WORK IN PROGRESS: American Books in France: Cultural Exchange and Cold War Politics
ABSTRACT  for paper to be presented at SHARP 2004:

Large numbers of  American books were first imported into France by the Library War Service of American Library  Association (ALA) whose goal was to provide reading materials for U.S. troops during  World  War I. In 1919 when ALA offered to give its  25,000 volume library  in Paris to a local board if  funds could be raised for its support, both French and American donors responded enthusiastically to the appeal.  Set up in 1920 under a bi-national board,  the American  Library in Paris soon became a  mecca  for French students,  journalists and scholars as well as the American expatriate community that included writers such as Gertrude Stein and Edith Wharton. Despite considerable hardships, the library  managed to remain open through the German occupation and after the liberation, it once again became an active literary center. The post-war period also witnessed a renaissance of  French interest in the U.S., and  brought new  readers eager to find works on American science and technology as well as literature and culture. To meet these needs, the library's nonfiction collections were greatly expanded through a unique partnership with the U.S. government--first with the European Co-operation Administration, and after 1953, with the United States Information Agency (USIA).  In addition, USIA set up its own library in Paris,  subsidized branch libraries in the provinces, established a book translation program, and made numerous gifts of books to individuals and institutions.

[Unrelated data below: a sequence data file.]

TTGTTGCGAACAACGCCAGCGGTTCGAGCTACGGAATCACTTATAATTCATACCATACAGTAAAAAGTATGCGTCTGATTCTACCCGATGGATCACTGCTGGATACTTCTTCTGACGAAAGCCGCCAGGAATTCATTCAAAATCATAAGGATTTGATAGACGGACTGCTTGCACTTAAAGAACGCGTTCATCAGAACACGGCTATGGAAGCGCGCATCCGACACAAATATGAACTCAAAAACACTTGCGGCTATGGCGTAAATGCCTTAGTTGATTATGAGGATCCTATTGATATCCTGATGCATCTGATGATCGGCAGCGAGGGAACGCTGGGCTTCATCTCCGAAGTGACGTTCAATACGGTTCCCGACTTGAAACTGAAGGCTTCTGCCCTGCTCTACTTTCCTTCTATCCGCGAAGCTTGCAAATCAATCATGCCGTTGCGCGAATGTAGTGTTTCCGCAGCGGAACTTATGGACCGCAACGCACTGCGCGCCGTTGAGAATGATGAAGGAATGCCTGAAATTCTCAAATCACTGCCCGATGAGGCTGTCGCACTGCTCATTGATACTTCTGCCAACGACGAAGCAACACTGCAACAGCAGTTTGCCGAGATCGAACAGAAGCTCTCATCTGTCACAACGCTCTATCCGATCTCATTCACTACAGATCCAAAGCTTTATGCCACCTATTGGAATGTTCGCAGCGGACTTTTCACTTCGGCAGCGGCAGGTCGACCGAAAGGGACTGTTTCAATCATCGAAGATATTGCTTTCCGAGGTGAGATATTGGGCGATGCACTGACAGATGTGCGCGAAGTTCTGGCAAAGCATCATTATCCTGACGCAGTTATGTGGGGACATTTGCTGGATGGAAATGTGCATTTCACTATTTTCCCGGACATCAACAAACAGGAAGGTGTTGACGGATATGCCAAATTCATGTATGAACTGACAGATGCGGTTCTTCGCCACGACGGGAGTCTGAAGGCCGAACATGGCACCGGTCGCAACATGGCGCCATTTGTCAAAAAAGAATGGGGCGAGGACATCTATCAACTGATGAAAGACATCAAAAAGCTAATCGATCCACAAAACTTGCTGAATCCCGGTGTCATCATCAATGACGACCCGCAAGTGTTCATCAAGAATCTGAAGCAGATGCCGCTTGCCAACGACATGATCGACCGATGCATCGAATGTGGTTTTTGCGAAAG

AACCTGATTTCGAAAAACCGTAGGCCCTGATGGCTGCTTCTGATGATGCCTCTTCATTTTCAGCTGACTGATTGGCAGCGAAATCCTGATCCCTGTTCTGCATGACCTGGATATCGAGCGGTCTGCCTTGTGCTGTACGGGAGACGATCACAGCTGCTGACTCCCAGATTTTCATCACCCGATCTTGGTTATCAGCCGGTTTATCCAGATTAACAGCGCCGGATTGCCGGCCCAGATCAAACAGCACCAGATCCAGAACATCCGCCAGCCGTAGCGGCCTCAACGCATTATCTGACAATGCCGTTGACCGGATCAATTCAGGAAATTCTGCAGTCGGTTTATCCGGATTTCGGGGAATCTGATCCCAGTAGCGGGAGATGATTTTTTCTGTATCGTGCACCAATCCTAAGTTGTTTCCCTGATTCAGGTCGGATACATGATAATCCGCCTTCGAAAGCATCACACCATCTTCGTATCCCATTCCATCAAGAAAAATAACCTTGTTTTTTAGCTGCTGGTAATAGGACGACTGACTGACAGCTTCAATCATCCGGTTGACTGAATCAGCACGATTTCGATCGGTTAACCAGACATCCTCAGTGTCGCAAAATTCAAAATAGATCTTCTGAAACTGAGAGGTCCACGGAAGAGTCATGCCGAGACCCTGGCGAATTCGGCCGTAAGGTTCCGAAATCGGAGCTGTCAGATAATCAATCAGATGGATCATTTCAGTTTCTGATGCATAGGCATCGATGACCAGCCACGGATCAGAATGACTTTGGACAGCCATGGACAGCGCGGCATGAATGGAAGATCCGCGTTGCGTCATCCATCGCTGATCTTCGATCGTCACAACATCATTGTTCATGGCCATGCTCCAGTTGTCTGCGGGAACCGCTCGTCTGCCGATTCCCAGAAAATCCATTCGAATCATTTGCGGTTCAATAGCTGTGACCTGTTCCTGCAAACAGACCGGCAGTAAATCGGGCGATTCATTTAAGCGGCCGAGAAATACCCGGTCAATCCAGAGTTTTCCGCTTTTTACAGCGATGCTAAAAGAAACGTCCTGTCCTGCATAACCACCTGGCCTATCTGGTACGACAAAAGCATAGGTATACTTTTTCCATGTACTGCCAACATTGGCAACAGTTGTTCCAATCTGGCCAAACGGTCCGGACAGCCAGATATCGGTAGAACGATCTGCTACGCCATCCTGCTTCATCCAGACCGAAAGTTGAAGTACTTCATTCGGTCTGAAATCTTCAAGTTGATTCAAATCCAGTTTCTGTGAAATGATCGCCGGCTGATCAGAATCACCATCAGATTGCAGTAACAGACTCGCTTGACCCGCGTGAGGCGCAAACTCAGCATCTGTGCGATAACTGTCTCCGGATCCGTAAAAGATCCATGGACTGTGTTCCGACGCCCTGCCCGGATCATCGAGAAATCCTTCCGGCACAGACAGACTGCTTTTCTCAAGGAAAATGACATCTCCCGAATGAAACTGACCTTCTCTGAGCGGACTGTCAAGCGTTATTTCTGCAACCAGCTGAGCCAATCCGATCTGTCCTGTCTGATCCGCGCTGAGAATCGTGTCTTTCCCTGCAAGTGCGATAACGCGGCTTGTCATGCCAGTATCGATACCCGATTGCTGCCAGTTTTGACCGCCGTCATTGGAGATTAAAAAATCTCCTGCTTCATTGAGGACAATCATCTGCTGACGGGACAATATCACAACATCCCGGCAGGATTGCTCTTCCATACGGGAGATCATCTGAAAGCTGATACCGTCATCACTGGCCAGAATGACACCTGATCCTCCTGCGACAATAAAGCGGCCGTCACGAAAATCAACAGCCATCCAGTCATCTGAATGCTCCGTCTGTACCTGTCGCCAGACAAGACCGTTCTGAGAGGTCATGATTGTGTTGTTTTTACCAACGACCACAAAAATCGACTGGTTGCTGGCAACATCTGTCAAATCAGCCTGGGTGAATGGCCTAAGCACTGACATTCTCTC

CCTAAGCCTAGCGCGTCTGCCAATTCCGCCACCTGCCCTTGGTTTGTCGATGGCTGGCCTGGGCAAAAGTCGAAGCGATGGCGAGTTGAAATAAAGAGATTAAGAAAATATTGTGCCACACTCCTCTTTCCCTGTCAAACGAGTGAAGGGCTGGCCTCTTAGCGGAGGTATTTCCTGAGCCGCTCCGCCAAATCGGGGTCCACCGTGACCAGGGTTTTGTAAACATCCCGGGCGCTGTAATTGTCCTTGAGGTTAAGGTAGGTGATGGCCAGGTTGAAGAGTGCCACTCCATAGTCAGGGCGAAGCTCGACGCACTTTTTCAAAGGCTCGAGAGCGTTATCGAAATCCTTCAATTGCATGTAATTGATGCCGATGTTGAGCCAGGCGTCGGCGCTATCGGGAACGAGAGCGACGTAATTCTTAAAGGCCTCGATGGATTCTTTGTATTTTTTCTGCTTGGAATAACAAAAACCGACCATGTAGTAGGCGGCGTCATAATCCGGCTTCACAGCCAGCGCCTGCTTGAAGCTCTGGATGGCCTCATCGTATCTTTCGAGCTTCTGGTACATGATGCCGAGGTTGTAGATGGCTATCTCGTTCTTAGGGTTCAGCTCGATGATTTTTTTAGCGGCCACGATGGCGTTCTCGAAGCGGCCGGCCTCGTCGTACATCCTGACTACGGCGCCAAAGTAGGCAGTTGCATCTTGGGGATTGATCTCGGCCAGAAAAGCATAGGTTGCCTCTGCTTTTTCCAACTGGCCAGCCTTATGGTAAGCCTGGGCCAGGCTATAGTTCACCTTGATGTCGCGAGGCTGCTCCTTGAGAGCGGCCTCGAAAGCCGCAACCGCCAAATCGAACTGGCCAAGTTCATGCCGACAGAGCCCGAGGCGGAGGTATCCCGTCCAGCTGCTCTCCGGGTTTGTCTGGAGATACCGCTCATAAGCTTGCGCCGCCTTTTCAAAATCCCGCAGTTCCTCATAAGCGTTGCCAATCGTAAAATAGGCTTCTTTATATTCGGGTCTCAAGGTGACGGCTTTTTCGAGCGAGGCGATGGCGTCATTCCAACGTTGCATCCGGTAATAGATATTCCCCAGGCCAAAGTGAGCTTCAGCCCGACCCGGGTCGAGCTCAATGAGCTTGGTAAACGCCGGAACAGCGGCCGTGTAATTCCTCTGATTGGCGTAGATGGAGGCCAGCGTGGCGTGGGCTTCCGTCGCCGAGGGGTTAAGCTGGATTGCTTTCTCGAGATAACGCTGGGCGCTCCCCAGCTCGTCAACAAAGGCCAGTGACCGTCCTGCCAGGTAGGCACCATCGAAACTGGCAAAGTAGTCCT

The goal of this study is to analyze the changing role of American books in France from the 1920s through 1960s--when massive budget cuts at USIA curtailed activities and forced the closing of most of the branches set up outside Paris.  During the height of  the Cold War, when  anti-American sentiments were frequently expressed by Parisian intellectuals,  there were also numerous  French students, scholars, and scientists who were vitally interested in the United States.   Drawing on oral interviews as well as archival research in France and the U. S.,  this  study  will contribute  to understanding American cultural relationships with France,  and will  offer an assessment  of  role of  books in cultural exchange between the two countries.

Libraries and Librarianship in Africa
Libraries in Senegal:  Continuity and Change in an Emerging Nation. Chicago, American Library Association, 1981, p. 280.
Areas covered include: Earliest French libraries; West African libraries and archives; Popular libraries, archives and scientific documentation; Library development during the transitional years; Independence: new uses of the past; Senegalese cultural goals and general libraries.
"Books and Libraries  as  Instruments of Cultural  Diplomacy In Francophone Africa During  the Cold  War." Libraries & Culture 36 (Winter 2001):58-86.